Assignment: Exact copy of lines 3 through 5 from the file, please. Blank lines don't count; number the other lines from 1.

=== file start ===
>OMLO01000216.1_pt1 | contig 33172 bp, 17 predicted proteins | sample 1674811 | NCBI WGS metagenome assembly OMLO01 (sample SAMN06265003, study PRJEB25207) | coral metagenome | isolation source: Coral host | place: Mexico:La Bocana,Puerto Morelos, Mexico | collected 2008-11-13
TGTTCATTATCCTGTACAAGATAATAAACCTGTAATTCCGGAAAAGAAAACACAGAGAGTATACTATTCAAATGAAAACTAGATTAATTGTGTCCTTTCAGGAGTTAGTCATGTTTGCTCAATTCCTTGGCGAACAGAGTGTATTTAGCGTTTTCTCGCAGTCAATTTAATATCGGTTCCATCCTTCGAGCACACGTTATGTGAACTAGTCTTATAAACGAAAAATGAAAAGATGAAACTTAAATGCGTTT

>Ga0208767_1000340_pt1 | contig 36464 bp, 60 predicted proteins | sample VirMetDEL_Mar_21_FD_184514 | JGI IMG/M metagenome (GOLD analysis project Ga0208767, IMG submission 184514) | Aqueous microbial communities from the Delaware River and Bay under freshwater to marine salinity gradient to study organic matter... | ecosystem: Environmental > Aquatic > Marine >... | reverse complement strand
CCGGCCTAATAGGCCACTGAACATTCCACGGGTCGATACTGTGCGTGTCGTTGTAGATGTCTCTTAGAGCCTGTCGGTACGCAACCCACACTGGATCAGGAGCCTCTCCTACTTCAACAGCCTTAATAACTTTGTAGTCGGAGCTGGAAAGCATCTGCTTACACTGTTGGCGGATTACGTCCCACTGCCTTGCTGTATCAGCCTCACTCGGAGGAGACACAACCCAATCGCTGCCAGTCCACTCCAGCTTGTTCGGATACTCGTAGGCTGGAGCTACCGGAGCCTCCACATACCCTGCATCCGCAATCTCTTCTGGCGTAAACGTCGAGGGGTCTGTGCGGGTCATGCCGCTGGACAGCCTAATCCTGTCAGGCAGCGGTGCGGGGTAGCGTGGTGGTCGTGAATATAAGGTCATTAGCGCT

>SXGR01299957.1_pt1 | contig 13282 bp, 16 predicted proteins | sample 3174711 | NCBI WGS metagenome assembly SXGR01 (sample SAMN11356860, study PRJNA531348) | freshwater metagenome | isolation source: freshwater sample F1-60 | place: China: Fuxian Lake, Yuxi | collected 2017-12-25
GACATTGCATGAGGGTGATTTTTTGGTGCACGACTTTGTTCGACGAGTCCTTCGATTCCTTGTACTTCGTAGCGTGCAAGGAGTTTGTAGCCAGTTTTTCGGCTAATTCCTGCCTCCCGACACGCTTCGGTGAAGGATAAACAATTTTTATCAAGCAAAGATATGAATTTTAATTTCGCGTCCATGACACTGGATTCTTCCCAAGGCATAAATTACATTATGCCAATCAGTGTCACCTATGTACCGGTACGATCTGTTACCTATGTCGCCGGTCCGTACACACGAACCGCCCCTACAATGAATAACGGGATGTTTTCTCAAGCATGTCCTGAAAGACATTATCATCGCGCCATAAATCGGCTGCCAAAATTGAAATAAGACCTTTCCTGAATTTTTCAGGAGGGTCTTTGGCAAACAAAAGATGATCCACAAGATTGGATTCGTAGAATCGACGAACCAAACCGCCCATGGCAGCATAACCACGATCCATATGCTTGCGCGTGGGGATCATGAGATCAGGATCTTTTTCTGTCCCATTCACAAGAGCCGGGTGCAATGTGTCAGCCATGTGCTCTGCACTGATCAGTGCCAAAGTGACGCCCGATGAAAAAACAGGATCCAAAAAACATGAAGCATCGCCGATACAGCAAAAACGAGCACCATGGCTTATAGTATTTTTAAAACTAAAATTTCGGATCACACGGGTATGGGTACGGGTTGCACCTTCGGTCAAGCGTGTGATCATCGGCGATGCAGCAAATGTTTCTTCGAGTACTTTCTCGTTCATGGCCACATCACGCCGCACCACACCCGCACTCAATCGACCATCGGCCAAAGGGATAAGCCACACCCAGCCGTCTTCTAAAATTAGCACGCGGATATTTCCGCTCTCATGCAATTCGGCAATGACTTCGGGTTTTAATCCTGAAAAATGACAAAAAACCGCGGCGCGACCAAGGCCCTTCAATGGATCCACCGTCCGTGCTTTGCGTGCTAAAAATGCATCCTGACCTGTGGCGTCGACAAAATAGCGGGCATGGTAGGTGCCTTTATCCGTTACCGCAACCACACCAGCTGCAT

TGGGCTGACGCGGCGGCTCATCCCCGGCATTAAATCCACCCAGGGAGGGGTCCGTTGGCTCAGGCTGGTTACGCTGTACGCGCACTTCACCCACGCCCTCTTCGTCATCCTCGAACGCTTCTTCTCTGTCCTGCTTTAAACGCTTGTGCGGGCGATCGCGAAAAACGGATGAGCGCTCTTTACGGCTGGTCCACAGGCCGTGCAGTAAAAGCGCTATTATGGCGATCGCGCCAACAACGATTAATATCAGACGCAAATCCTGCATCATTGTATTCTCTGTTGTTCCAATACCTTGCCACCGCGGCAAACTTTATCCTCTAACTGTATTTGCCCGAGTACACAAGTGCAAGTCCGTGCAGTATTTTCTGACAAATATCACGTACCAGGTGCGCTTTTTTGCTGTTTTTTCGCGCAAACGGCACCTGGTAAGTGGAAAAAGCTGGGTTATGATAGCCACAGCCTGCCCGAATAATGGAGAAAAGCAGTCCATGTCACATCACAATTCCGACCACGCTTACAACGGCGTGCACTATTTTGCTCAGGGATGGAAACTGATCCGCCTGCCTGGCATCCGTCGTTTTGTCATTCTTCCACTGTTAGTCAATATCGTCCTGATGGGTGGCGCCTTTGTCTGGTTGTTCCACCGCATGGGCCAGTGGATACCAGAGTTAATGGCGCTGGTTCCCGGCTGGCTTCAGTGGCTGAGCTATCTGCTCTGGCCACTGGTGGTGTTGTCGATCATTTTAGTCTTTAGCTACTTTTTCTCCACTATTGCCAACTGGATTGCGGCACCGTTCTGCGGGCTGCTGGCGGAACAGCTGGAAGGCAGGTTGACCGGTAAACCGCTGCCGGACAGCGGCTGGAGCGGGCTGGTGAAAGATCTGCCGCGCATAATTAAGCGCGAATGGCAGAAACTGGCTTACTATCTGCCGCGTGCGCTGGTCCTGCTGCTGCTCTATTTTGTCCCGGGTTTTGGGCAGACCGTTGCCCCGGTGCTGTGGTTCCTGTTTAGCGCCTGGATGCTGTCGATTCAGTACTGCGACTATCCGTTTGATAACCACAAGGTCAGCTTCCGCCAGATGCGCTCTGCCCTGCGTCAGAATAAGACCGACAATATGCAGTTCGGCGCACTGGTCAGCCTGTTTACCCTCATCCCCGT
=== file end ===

>Ga0208767_1000340_pt1 | contig 36464 bp, 60 predicted proteins | sample VirMetDEL_Mar_21_FD_184514 | JGI IMG/M metagenome (GOLD analysis project Ga0208767, IMG submission 184514) | Aqueous microbial communities from the Delaware River and Bay under freshwater to marine salinity gradient to study organic matter... | ecosystem: Environmental > Aquatic > Marine >... | reverse complement strand
CCGGCCTAATAGGCCACTGAACATTCCACGGGTCGATACTGTGCGTGTCGTTGTAGATGTCTCTTAGAGCCTGTCGGTACGCAACCCACACTGGATCAGGAGCCTCTCCTACTTCAACAGCCTTAATAACTTTGTAGTCGGAGCTGGAAAGCATCTGCTTACACTGTTGGCGGATTACGTCCCACTGCCTTGCTGTATCAGCCTCACTCGGAGGAGACACAACCCAATCGCTGCCAGTCCACTCCAGCTTGTTCGGATACTCGTAGGCTGGAGCTACCGGAGCCTCCACATACCCTGCATCCGCAATCTCTTCTGGCGTAAACGTCGAGGGGTCTGTGCGGGTCATGCCGCTGGACAGCCTAATCCTGTCAGGCAGCGGTGCGGGGTAGCGTGGTGGTCGTGAATATAAGGTCATTAGCGCT

>SXGR01299957.1_pt1 | contig 13282 bp, 16 predicted proteins | sample 3174711 | NCBI WGS metagenome assembly SXGR01 (sample SAMN11356860, study PRJNA531348) | freshwater metagenome | isolation source: freshwater sample F1-60 | place: China: Fuxian Lake, Yuxi | collected 2017-12-25